Data from a national study suggest that about one in four U.S. girls and women between 14 and 59 may have the sexually transmitted infection human papillomarivus (HPV), according to a study in the Feb. 28 issue of JAMA.
Human papillomavirus is estimated to be the most common sexually transmitted infection in the United States, but no data exists on the prevalence of HPV among women across a broad age range and representative of the U.S. population. High-risk HPV types can cause cervical, anal, and other genital cancers. High-risk HPV types are detected in 99 percent of cervical cancers, and worldwide approximately 70 percent of cervical cancers are due to HPV types 16 and 18. A highly effective vaccine against HPV types 6, 11, 16, and 18 was licensed in June 2006 and recommended for routine use in girls 11 to 12 in the United States.
Researchers at the Centers for Disease Control and Prevention in Atlanta estimated the prevaccine prevalence of HPV in the U.S. by performing HPV DNA testing on 2,026 self-collected vaginal swabs among girls and women 14 to 59 participating in the National Health and Nutrition Examination Survey (NHANES) 2003–2004. Of the 1,921 adequate specimens, 26.8 percent were positive for any HPV DNA. Using January 2004 population estimates and extrapolating this prevalence rate to the population, the authors estimate that approximately 24.9 million females in this age range have prevalent HPV infection. Prevalence of any HPV infection was highest among those 20 to 24 (44.8%), and overall HPV prevalence was 33.8 percent among those 14 to 24. This prevalence corresponds with 7.5 million girls and women with HPV infection, which is higher than the previous estimate of 4.6 million HPV infections among them in this same age group in the United States.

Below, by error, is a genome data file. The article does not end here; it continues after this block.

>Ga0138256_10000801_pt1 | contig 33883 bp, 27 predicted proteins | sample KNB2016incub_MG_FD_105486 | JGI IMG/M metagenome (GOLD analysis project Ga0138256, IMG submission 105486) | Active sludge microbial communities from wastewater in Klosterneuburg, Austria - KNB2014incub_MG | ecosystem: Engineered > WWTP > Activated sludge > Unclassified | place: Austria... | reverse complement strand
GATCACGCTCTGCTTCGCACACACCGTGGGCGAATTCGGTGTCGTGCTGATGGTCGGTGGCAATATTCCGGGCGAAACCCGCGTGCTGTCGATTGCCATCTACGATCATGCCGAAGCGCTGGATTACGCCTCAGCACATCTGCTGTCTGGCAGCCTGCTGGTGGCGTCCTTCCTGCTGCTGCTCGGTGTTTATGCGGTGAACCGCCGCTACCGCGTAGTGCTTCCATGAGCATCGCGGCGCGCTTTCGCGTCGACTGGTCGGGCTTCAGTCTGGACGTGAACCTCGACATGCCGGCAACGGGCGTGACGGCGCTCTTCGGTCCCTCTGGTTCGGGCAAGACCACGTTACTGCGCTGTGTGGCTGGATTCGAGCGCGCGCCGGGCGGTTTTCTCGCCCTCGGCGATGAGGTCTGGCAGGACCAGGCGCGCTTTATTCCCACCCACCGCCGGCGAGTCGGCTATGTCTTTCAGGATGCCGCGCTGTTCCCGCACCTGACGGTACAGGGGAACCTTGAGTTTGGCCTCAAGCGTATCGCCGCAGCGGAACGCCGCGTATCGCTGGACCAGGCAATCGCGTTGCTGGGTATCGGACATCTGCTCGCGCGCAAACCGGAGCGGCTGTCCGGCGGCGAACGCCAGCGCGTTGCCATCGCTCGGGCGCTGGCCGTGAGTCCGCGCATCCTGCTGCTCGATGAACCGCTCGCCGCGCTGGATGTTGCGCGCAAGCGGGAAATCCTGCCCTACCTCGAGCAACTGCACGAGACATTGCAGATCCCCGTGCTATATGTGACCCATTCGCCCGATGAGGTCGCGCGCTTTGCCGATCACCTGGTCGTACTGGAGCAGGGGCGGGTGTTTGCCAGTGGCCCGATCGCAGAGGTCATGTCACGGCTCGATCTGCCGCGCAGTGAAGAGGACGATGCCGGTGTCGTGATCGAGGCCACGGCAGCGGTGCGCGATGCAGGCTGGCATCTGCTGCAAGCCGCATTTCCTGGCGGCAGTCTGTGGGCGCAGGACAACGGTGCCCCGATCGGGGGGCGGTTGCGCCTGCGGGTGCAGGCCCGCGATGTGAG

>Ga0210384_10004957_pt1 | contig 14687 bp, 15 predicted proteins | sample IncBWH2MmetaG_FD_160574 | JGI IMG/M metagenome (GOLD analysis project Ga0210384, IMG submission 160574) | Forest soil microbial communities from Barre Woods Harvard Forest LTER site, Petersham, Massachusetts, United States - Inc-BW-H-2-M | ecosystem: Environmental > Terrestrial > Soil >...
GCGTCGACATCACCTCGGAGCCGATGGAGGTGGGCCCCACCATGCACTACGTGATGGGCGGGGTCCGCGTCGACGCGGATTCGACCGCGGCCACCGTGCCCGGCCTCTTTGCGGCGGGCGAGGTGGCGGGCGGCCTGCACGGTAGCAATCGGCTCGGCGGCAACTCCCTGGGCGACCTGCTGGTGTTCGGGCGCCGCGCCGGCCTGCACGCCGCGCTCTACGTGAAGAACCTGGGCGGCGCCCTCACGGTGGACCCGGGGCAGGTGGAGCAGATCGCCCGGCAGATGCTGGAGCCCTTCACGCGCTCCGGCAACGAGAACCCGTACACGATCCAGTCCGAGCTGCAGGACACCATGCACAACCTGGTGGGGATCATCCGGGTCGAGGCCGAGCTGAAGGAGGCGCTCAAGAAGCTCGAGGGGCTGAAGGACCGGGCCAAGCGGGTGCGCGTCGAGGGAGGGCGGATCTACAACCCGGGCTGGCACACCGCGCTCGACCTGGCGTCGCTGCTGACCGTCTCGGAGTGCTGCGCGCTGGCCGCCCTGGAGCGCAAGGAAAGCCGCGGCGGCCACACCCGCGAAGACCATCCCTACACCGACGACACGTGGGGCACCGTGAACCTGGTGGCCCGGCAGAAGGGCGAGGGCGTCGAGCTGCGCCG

There was a significant trend for increasing HPV prevalence with each year of age from 14 to 24, followed by a gradual decline in HPV prevalence through 59 years. Independent risk factors for HPV detection were age, marital status, and increasing numbers of lifetime and recent sex partners. Overall, HPV types 6, 11, 16, or 18 were detected in 3.4 percent of the study participants, corresponding with 3.1 million girls and women with prevalent infection with HPV types included in the quadrivalent HPV vaccine.